97 U.S. 509 (1879), Coleman v. State Of Tenn.
|Citation:||97 U.S. 509, 24 L.Ed. 1118|
|Party Name:||COLEMAN v. TENNESSEE.|
|Case Date:||March 03, 1879|
|Court:||United States Supreme Court|
ERROR to the Supreme Court of the State of Tennessee.
The facts are stated in the opinion of the court.
Mr. Henry S. Foote and Mr. Leonidas C. Houk for the plaintiff in error.
Mr. J. B. Heiskell, contra.
MR. JUSTICE FIELD delivered the opinion of the court.
This case comes before us from the Supreme Court of Tennessee. The plaintiff in error, the defendant in the court below, was indicted in the Criminal Court for the District of Knox County in that State, on the 2d of October, 1874, for the murder of one Mourning Ann Bell, alleged to have been committed in that county on the 7th of March, 1865. To this indictment he pleaded not guilty, and a former conviction for the same offence by a general court-martial regularly convened for his trial at Knoxville, Tenn., on the 27th of March, 1865, the United States at that time, and when the offence was committed, occupying with their armies East Tennessee as a military district, and the defendant being a regular soldier in their
military service, subject to the articles of war, military orders, and such military laws as were there in force by their authority. The plea states that before the said court-martial thus convened at Knoxville, then the head-quarters of the military district, the defendant was arraigned upon a charge of murder, in having killed the same person mentioned in the indictment, and that he was afterwards, on the 9th of May, 1865, tried and convicted of the offence by that tribunal, and sentenced to death by hanging, and that said sentence is still standing as the judgment of the court-martial, approved as required by law in such cases, without any other or further action thereon. In consideration of the premises, and by reason of the said trial and conviction, and of the jeopardy involved in said proceedings, the defendant prays that the indictment may be quashed.
Objection being taken by demurrer to this plea, it was twice amended by leave of the court. The first amendment consisted in setting forth with particularity the organization of the court-martial, and the proceedings before it upon which the defendant was convicted of the offence with which he is charged in the indictment. The second amendment consisted in adding an averment that the offence charged was committed, and that the court-martial which tried the defendant was held in time of civil war, insurrection, and rebellion.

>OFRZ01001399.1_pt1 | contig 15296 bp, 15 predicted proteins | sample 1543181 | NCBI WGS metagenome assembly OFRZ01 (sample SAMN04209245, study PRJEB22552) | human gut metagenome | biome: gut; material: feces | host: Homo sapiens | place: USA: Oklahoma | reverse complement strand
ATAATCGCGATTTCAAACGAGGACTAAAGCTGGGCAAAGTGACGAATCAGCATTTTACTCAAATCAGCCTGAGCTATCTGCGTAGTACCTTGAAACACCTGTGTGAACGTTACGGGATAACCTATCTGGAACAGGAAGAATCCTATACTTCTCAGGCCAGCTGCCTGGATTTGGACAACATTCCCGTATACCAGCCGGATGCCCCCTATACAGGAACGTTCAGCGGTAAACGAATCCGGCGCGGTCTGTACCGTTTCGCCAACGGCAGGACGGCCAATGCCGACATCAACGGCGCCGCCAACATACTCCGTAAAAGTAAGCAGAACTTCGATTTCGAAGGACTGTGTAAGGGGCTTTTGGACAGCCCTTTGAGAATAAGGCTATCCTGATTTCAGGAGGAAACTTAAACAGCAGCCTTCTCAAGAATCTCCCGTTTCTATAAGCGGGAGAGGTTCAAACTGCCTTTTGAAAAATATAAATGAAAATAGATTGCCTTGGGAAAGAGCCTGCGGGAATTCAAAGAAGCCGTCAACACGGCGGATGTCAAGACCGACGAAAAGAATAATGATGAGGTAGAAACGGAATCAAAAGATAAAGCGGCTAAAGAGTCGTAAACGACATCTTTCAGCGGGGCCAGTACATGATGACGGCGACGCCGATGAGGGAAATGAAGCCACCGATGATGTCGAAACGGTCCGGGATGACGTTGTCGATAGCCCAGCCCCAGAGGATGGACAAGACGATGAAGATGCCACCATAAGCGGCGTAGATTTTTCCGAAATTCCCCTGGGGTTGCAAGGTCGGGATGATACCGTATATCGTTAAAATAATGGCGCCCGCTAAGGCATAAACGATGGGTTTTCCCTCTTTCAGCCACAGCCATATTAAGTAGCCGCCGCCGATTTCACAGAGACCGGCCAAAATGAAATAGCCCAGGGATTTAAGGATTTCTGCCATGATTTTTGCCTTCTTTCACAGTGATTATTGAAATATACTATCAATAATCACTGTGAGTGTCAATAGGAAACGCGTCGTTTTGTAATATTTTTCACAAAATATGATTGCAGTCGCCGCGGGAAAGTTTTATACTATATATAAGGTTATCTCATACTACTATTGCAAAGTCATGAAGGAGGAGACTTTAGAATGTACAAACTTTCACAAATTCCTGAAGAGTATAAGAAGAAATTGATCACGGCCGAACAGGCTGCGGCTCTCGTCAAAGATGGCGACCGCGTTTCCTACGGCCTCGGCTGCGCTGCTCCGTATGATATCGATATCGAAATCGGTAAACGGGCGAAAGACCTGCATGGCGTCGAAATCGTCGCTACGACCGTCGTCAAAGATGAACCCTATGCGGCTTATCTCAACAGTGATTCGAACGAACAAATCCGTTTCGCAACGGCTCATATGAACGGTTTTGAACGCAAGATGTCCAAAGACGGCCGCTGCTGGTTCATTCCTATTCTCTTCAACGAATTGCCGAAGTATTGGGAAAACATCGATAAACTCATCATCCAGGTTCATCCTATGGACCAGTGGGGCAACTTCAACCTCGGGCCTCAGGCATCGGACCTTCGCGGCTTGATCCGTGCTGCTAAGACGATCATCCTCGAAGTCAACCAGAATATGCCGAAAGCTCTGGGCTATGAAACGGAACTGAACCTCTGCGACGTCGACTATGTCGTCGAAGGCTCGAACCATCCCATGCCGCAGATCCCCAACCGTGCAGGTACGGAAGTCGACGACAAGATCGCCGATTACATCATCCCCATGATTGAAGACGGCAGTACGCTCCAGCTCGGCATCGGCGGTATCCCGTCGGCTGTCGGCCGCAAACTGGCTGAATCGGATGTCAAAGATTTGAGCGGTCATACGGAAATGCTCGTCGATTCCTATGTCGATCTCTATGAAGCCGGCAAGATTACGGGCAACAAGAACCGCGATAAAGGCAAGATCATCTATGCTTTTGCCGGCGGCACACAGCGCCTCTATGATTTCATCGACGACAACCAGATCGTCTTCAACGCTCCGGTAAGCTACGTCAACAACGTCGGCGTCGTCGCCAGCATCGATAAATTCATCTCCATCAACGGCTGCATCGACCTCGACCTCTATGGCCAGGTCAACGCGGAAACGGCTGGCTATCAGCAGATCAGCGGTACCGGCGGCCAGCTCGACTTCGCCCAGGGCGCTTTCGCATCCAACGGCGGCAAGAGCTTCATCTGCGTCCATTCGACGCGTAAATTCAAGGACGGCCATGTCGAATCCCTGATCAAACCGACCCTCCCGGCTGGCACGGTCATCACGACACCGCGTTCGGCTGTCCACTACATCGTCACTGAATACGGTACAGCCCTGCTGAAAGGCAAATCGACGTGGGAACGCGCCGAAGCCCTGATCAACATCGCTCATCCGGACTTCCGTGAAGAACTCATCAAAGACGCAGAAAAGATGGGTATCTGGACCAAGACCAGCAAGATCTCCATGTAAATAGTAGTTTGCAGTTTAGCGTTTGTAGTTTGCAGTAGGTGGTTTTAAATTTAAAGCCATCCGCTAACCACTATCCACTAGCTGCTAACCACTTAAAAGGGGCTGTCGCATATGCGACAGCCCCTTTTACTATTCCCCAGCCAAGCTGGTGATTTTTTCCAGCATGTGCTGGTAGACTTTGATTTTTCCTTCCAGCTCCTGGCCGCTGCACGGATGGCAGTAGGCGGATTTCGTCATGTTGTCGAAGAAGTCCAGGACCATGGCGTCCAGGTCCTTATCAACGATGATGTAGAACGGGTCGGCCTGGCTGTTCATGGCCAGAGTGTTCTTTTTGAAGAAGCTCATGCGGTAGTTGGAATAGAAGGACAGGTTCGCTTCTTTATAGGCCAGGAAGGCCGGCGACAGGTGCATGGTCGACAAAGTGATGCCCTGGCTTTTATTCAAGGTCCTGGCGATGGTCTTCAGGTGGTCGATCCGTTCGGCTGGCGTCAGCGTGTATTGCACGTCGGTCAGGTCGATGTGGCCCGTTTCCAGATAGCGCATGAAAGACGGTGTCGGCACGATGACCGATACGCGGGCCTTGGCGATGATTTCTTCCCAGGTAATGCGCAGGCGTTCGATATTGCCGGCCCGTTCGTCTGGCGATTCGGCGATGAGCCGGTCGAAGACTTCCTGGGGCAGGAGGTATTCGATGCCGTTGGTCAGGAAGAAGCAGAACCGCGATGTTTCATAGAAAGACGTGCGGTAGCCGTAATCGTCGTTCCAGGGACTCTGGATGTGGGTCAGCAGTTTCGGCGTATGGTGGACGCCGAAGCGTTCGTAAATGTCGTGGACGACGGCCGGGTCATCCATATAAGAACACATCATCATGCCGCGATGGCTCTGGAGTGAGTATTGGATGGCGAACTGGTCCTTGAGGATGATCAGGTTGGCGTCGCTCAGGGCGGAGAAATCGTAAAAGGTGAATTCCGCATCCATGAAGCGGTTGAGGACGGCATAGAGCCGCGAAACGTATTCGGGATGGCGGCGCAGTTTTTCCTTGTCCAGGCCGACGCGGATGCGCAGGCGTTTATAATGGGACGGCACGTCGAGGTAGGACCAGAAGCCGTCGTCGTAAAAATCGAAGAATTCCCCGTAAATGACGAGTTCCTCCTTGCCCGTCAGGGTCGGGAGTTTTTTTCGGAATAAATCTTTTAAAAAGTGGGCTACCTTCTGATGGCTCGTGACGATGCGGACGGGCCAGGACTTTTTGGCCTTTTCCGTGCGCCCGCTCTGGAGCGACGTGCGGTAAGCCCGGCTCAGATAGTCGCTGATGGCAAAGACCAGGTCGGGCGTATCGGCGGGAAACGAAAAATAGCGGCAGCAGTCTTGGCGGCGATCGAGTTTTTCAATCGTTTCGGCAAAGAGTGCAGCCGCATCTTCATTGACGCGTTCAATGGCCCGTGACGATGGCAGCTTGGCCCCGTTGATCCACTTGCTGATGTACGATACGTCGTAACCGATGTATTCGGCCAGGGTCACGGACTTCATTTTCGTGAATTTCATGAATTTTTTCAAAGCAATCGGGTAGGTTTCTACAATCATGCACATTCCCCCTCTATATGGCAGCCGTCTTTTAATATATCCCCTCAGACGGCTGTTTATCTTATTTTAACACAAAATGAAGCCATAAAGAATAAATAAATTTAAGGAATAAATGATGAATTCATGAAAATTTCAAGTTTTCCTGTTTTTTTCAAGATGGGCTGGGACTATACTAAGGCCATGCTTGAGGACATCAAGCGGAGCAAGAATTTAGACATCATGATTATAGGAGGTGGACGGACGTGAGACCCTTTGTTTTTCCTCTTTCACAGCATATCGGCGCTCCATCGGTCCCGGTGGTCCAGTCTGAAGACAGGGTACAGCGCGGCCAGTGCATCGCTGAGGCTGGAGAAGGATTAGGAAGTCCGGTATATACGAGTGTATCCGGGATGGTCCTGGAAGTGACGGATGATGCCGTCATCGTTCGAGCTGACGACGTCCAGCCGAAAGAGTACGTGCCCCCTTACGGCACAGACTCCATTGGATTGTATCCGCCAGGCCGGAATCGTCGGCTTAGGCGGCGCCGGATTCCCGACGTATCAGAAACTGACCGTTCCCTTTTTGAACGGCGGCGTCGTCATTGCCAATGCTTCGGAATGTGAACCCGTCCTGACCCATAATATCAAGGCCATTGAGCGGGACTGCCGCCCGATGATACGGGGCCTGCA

To the plea thus amended a demurrer was sustained, on two grounds; one of which was, in substance, that the defendant's conviction of the offence charged by a court-martial, under the laws of the United States, on the 9th of May, 1865, was not a bar to the indictment for the same offence; because by the murder alleged he was also guilty of an offence against the laws of Tennessee.
The defendant was thereupon put upon his trial in the Criminal Court, convicted of murder, and sentenced to death. On appeal to the Supreme Court of the State the judgment was affirmed.
Pending the appeal to that court, the defendant was brought before the Circuit Court of the United States for the Eastern District of Tennessee on habeas corpus, upon a petition stating that he was unlawfully restrained of his liberty and imprisoned
by the sheriff of Knox County, upon the charge of murder, for which he had been indicted, tried, and convicted, as already mentioned; and setting forth his previous conviction for the same offence by a court-martial, organized under the laws of the United States, substantially as in the plea to the indictment. The sheriff made a return to the writ, that he held the defendant upon a capias from the criminal court for the offence of murder, and also upon an indictment for assisting a prisoner in making his escape from jail. The Circuit Court being of opinion that so far as the defendant was held under the charge of murder, he was held in contravention of the Constitution and laws of the United States, ordered his release from custody upon that charge. His counsel soon afterwards presented a copy of this order to the Supreme Court of Tennessee, and moved that he be discharged. That court took the motion under advisement, and disposed of it together with the appeal from the Cirminal Court, holding, in a carefully prepared opinion, that the act of Congress of Feb. 5, 1867, under which the writ of habeas corpus was issued, did not confer upon the Federal Court, or upon any of its judges, authority to interfere with the State courts in the exercise of their jurisdiction over offences against the laws of the State, especially when, as in this case, the question raised by the pleadings was one which would enable the accused to have a revision of their action by the Supreme Court of the United States; and, therefore, that the order of the Circuit Court in directing the discharge of the defendant was a nullity. And upon the question of the effect of the conviction by the court-martial, it held that the conviction constituted no bar to the indictment in the State court for the same offence, on the ground that the crime of murder, committed by the defendant whilst a soldier in the military service, was not less an offence against the laws of the State, and punishable by its tribunals, because it was punishable by a court-martial under the laws of the United States.